It is important to identify the nonmedical and systemic barriers to improve the health, nutrition and activity of Hispanic/Latino children with obesity, Dr. Maradiaga Panayotti said.

“The pediatric medical home can be a champion to support families through these challenges,” she said. 

Dra. Rosas-Sumano agreed this is an important issue for pediatricians due to the frequency with which they are faced with Hispanic American children with obesity. 

“Pediatricians must understand … the complexity of Hispanic family members living in the United States and help them prevent eating disorders in themselves and their children, such as overweight and obesity,” she said.

Culinary Medicine: Using Food for Physical, Mental, and Environmental Health
(S2110) from 7:30-8:30 a.m. EDT Saturday, Oct. 21 in room 207B of the convention center

Eating healthy foods not only can prevent disease and improve physical health, it also can enhance mental health and is good for the environment.

Michelle H. Loy, M.D., FAAP, and Maria R. Mascarenhas, M.B.B.S., will discuss a new evidence-based field called culinary medicine, which combines the art of cooking with the science of medicine.

“Culinary medicine is a powerful, fun and environmentally friendly modality easily applied to various populations and settings with physical and mental health benefits to patients, trainees and pediatricians,” said Dr. Loy, a member of the AAP Section on Integrative Medicine Executive Committee and assistant professor of pediatrics in clinical medicine at Weill Cornell Medicine and assistant attending at New York Presbyterian Hospital.

The session will cover:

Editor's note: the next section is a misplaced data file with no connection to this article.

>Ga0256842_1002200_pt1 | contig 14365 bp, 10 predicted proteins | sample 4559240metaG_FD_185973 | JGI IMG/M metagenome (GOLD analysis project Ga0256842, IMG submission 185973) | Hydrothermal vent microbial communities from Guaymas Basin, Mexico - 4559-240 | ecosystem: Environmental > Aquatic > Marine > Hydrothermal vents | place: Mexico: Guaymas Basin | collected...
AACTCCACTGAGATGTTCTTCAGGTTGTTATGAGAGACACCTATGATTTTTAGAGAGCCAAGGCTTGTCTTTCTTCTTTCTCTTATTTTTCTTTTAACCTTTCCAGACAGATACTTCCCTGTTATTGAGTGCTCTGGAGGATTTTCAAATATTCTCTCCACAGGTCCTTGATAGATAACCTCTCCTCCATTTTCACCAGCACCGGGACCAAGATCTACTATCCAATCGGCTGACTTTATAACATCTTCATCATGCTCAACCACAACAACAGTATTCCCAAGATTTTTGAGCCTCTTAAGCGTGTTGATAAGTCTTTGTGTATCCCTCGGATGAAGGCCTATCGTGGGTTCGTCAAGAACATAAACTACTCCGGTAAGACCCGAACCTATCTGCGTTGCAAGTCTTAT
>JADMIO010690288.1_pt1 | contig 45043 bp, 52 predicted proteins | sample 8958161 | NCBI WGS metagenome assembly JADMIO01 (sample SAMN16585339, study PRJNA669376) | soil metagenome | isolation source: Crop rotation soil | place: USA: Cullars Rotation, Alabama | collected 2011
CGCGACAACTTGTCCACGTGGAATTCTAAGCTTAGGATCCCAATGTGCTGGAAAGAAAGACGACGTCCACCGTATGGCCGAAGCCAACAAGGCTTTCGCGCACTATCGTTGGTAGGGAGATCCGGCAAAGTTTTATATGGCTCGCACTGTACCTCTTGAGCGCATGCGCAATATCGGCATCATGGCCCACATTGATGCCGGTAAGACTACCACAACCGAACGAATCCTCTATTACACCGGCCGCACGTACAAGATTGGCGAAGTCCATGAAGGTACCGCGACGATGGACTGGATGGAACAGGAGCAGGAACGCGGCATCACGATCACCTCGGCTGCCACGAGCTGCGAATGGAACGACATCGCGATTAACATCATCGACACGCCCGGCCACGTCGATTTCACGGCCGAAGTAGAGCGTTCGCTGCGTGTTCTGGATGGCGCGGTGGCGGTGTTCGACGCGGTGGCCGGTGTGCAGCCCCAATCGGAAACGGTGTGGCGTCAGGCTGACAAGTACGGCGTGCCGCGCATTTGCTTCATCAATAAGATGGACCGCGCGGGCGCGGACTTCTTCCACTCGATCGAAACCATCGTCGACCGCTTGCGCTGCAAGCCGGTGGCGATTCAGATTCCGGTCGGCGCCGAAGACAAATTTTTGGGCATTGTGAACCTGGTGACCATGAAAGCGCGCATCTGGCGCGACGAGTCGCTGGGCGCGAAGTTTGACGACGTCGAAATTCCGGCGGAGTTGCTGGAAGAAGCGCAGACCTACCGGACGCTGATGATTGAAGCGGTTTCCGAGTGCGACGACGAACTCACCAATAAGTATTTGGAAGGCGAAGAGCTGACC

• the role of culinary medicine in medical education, patient care and clinician well-being;
  • the physical and mental health benefits of a whole food, anti-inflammatory diet, including herbs and spices, grains, vegetables, fruits, beans, lentils, nuts, seeds, mushrooms, and prebiotic- and probiotic-rich foods; and
  • principles to create delicious, healthy, inexpensive, easy-to-prepare and climate-friendly (low-carbon) food.

“Whether the time-starved pediatrician is seeking fresh approaches to bring nutrition to patients to reduce diet-related chronic disease, meaningful nutrition education to trainees, or practical, timesaving, cost-effective and environmentally friendly tips for self-care/family meal-planning, this evidence-based and practical session should be professionally and personally enriching,” Dr. Loy said.

Section on Obesity Program: Pharmacological Management of Pediatric Obesity: A Hands-on Workshop
(H2019) from 8 a.m.-4 p.m. EDT Saturday, Oct. 21 at the Marriott Marquis Washington, D.C., Marquis Ballroom Salons 7 and 8

If you want to learn about the new obesity medications and how to integrate them into your practice, block out time for the Section on Obesity’s daylong program.

“The newly approved medications for treatment of obesity in teens have shown significant promise to help those whose health is at risk and for whom lifestyle efforts have not been enough,” said Sarah C. Armstrong, M.D., FAAP, chair of the AAP Section on Obesity and professor of pediatrics at Duke University in Durham, N.C. “However, the medications are unfamiliar to pediatricians in many ways.”